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What are the chances of bc returning? I'm 37 and have recently had a grade 1 lump removed but was told that my age means it's more likely to return than not!

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anónimo

Aprendiendo sobre el cáncer de mama más de 7 años
 
  • Erin Timlin Profile
    anonymous
    Survivor since 2011
    I'm 36 and was dx 9 months ago with stage 2b HER2 IDC. I've not had one person tell me that due to my age it's more likely to return, and if someone did tell me that I'd choose to put it out of my head. Of course, logically, I have more life ahead of me, but I could get any number of things in the next 50 years, never mind a breast cancer recurrence. Anyway, I suggest staying positive, exercising, eating right and not worrying about it. That's my plan!
    más de 7 años Bandera
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      anonymous
      Learning About Breast Cancer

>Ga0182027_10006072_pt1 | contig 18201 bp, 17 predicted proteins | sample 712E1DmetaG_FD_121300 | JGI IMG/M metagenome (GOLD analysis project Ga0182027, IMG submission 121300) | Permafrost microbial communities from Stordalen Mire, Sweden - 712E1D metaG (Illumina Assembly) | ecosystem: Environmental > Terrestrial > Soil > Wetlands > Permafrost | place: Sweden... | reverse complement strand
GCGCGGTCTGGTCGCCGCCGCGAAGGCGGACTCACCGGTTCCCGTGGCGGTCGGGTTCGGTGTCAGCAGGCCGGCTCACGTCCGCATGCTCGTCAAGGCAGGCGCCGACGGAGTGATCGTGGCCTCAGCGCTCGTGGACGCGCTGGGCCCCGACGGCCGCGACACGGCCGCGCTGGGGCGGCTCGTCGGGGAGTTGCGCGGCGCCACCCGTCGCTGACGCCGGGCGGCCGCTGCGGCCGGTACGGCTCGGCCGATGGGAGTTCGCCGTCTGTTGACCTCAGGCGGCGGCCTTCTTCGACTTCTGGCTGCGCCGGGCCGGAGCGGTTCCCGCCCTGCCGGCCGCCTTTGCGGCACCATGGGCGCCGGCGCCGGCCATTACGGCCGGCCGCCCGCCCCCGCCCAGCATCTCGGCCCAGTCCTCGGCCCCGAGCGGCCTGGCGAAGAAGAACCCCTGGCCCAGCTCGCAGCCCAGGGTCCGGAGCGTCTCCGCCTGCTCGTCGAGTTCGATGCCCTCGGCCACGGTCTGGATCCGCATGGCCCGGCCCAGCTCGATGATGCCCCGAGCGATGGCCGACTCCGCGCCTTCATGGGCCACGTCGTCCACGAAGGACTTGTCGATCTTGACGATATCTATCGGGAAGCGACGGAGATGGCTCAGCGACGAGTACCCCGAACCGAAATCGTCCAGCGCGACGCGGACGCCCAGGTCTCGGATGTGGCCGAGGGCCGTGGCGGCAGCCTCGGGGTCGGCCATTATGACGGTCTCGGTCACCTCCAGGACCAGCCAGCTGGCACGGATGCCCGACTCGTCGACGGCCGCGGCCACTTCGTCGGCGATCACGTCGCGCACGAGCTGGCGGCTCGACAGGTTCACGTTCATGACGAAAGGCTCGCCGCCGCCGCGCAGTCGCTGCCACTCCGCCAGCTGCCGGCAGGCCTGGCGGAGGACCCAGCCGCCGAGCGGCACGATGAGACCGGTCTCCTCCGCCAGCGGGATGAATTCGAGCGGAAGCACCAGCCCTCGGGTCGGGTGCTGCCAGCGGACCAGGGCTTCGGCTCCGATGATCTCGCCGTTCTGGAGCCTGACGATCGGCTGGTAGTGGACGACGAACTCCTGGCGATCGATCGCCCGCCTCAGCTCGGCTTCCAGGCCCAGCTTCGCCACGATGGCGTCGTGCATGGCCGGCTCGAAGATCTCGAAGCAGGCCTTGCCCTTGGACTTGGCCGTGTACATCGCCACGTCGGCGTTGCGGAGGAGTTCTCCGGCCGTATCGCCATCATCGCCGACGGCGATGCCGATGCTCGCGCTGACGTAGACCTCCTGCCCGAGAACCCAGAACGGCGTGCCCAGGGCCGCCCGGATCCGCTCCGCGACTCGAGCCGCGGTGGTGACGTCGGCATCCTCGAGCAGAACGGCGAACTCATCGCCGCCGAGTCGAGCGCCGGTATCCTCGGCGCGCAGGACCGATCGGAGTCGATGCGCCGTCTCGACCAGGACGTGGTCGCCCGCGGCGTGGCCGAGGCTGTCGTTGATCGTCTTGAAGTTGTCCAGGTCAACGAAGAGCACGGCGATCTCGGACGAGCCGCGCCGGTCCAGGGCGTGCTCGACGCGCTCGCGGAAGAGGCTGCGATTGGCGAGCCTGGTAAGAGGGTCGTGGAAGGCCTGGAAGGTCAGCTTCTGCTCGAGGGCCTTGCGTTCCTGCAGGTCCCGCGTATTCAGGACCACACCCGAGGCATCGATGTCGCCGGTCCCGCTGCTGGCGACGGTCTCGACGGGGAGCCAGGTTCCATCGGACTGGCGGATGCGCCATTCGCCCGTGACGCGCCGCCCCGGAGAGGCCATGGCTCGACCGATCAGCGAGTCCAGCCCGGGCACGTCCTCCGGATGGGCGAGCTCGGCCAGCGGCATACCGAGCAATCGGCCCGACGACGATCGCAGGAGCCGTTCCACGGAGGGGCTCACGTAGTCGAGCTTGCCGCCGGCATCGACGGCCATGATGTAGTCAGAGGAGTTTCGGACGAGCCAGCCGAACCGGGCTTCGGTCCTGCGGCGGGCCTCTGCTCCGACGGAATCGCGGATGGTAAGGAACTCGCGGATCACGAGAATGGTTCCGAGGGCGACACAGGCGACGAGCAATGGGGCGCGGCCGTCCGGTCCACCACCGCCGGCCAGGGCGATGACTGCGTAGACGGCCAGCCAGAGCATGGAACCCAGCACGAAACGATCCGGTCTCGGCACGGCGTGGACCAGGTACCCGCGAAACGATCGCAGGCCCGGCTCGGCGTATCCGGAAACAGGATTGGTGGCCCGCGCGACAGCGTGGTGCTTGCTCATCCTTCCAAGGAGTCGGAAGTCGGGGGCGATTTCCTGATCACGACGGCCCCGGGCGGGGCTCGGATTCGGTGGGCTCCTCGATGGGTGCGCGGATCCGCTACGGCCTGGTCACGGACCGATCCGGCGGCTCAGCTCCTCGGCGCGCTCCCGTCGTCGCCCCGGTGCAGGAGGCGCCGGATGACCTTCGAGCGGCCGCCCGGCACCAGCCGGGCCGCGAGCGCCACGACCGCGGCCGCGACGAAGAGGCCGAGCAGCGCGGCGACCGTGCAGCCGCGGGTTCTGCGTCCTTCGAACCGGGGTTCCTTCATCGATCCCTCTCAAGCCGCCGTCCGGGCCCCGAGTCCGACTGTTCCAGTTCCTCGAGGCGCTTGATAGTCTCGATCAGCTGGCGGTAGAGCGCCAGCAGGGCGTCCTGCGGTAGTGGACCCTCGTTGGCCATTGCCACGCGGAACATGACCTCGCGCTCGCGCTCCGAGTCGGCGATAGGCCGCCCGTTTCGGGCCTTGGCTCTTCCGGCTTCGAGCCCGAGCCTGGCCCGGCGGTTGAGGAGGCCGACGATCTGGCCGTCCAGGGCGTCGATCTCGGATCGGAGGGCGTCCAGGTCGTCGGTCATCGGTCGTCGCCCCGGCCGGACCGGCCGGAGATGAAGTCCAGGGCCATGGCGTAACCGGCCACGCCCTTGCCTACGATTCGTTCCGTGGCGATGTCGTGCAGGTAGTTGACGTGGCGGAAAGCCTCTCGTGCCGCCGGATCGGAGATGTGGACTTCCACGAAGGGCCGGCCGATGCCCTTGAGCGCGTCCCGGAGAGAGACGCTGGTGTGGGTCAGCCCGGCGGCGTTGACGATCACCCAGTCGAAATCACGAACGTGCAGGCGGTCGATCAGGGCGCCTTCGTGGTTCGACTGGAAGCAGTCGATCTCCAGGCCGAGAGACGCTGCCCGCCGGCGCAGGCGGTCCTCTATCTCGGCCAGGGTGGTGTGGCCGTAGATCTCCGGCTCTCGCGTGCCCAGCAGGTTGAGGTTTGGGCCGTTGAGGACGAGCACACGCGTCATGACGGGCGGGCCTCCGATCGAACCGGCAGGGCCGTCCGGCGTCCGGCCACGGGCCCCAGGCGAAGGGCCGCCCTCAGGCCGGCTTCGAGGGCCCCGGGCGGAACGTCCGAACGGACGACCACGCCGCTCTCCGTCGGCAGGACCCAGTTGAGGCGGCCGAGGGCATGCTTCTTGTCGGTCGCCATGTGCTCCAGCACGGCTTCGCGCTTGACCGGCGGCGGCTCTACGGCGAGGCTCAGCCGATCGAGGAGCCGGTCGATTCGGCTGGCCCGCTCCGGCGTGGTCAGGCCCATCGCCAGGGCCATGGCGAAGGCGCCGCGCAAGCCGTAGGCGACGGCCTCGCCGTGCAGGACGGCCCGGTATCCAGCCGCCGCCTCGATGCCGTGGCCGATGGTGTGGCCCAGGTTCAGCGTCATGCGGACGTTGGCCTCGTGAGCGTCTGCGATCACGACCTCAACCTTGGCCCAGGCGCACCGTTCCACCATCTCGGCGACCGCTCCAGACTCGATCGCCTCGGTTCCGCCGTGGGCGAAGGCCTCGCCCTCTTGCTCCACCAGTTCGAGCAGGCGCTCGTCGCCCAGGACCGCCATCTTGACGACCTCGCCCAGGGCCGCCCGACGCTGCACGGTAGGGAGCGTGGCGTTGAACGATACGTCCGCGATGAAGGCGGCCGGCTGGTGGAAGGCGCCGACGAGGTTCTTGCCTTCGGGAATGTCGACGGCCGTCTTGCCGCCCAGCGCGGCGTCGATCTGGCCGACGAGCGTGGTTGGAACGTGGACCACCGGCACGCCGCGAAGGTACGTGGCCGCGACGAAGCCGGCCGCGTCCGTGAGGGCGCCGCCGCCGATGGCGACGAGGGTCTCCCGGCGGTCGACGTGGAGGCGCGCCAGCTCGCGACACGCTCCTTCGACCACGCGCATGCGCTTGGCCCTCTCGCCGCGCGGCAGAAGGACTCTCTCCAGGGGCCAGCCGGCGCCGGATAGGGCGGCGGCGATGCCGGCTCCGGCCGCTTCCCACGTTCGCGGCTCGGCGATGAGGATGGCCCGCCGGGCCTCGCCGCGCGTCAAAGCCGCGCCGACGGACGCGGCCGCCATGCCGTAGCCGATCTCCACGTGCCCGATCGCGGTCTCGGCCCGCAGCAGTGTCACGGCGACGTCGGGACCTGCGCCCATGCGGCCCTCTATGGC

A very wise statement which I do already follow myself Erin, thanks. Ive remained totally positive throughout this experience as in my opinion, there is just no other option! I eat a healthy diet (of course with the occasional treats!! ;-) I...

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      A very wise statement which I do already follow myself Erin, thanks. Ive remained totally positive throughout this experience as in my opinion, there is just no other option! I eat a healthy diet (of course with the occasional treats!! ;-) I exercise (well, not back to it yet, but will do when I'm ready!) and just getting on with life as normal as I can for now (still off work)
      Thanks for your support and best wishes x

      más de 7 años Bandera
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    anonymous
    Learning About Breast Cancer
    From what I have read Jo's answer is correct. The more years you have ahead of you the more likely it will return. Every year that goes by increases your chances of it coming back. My sister inlaw was in her early thirties when she was diagnosed, she is now nine years clear but has decided along with her doctors to stay on tamoxifen indefinately. I m in my 50s and decided to have a bilateral mastectomy to reduce my chances of it returning to the lowest possible.
    más de 7 años Bandera
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      anónimo
      Aprendiendo sobre el cáncer de mama

      Thanks :)

      más de 7 años Bandera
    • Evelyn Heilbrunn Profile